Trying a Personal Injury Case in Court: Washington State
A good personal injury attorney will attempt to settle your case out of court or with arbitration but sometimes it will be necessary to try a case in court. Every state has laws governing the way it handles cases and it is beneficial to understand some basics including how a jury awards damages in your state.
In Washington State, two levels of courts are used for Personal Injury cases. The district court level handles Personal Injury cases worth less than $50,000 and the superior court level handles Personal Injury cases worth more than $50,000.
The right to a jury trial in Washington State
In Washington State defendants have a right to a jury trial. The accused has the right to a trial by an impartial jury from the state and district in which the incident allegedly occurred.
Reviewing the evidence in an injury case
Most jurors pay reasonably close attention to the evidence during the trial and most courts now allow jurors to take notes during the trial.
When deliberations begin in the jury room after the trial, jurors will usually review the evidence quite closely with each other. They cannot have a transcript of the testimony; they must rely on their memories and their notes, but they are allowed to have all of the trial exhibits with them. They will usually discuss the evidence until they are all satisfied that they have a good handle on how the accident happened.
In an relatively straightforward case, that could take less than an hour, but, in a more complex case, that could take days. After they have figured out the facts, the jurors will turn to the law.
Personal Injury Damages
The Jury “calculates” a personal injury award by placing a dollar amount on several areas of loss or suffering. They will follow instructions provided by the judge and apply the law to the case.
Common personal injury damages:
- Reimbursement for medical treatment
- Reimbursement for lost wages
- Reimbursement for damage to or loss of use of property that occurred as a result of the injury
- Money for loss of consortium (loss of income, companionship, child care, etc. from your spouse due to their injury)
- Money for emotional distress and/or pain and suffering
- Injury to personal reputation
- Punitive damages (money given as punishment)*
*Washington does not allow punitive damages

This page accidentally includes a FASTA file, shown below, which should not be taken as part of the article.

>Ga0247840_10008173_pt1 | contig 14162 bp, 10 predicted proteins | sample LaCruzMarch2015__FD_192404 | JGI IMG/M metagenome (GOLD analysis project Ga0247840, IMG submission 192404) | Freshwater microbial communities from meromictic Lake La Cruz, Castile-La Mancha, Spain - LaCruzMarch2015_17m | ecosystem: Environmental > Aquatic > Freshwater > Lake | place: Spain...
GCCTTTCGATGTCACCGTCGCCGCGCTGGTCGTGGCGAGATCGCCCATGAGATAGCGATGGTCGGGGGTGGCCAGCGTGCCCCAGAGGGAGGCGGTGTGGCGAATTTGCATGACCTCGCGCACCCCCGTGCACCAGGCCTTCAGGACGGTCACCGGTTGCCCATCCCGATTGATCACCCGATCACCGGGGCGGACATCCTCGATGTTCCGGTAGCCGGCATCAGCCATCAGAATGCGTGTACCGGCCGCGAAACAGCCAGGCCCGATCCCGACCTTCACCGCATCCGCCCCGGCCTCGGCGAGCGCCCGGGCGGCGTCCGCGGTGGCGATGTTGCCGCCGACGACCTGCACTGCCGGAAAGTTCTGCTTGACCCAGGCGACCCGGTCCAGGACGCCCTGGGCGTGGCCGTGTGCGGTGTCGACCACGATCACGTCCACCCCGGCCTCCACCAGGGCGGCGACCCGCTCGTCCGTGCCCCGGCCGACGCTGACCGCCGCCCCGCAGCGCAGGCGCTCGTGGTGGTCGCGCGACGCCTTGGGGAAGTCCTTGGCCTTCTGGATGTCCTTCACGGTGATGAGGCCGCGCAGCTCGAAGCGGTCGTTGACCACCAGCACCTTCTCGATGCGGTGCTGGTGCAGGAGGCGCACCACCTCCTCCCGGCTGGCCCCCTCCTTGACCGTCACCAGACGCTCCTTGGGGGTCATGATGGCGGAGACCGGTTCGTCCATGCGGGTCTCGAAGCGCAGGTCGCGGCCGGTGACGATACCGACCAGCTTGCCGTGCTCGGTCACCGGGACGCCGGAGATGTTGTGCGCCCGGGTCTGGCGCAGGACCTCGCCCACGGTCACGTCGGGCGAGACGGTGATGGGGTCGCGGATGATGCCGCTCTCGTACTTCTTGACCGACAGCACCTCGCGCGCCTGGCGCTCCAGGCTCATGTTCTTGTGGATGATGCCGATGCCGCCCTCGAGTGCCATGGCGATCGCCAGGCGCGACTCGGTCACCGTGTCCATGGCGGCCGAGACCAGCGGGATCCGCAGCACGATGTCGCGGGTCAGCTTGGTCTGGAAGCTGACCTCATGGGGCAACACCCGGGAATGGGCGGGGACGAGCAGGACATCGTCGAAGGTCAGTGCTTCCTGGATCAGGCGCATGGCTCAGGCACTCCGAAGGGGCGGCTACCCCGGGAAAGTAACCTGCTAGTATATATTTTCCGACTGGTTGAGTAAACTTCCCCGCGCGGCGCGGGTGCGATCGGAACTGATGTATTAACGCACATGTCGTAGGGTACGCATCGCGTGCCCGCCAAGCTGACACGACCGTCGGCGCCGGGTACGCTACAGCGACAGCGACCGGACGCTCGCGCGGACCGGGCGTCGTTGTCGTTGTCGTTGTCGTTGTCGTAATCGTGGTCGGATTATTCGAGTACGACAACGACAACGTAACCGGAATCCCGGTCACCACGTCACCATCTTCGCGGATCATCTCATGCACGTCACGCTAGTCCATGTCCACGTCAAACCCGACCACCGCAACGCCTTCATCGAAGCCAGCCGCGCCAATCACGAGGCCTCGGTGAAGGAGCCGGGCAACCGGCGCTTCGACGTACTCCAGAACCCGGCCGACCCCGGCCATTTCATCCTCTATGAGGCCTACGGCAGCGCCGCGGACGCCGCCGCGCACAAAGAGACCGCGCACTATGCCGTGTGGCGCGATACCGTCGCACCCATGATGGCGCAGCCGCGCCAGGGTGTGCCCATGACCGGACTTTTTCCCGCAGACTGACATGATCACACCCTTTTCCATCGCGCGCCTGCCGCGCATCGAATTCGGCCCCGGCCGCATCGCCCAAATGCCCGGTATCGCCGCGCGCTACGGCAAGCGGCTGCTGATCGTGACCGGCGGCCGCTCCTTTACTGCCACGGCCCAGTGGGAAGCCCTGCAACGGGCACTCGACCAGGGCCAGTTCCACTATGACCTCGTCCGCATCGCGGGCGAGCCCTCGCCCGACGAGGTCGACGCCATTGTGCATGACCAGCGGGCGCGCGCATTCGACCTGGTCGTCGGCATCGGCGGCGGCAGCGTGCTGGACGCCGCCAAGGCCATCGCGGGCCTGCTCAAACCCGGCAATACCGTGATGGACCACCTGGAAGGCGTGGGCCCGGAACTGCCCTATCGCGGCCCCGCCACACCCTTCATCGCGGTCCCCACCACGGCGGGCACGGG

Punitive damages, sometimes called exemplary damages, are awarded by a court as a punishment to the wrongdoer. This type of damage is meant to serve as a deterrent to others from engaging in the same wrongful actions. Punitive damages are sometimes awarded in special cases when someone commits an act that is particularly wanton, malicious, evil, violent, or fraudulent. In Washington State, punitive damages are not typically awarded; however, there are numerous statutory exceptions where punitive damages may be allowed.
Jury instructions vs. emotional appeal
Judges provide length jury instructions, generally at the end of the trial. Instructions are always given orally but many judges now also provide a copy of the instructions in writing. These instructions are in depth, and cover everything from how jurors should deliberate to how they should analyze the witnesses and the evidence, and then explain the law of the case in detail. Judges makes it clear that the jury must reach a decision based strictly on the law even if they don’t like or agree with the law; they must not be swayed by emotion. When appellate courts review jury verdicts they do so under the assumption that jurors made their decision by applying the law as the judge explained it to them, rather than using their emotions.
In the case of Personal Injury trial, the judge will explain the law of negligence in general, and then offer a specific explanation of the laws that apply to that trial. If, for example, the trial is about an injury that happened at work, the judge will explain the law around work place accidents.
How emotional appeal is created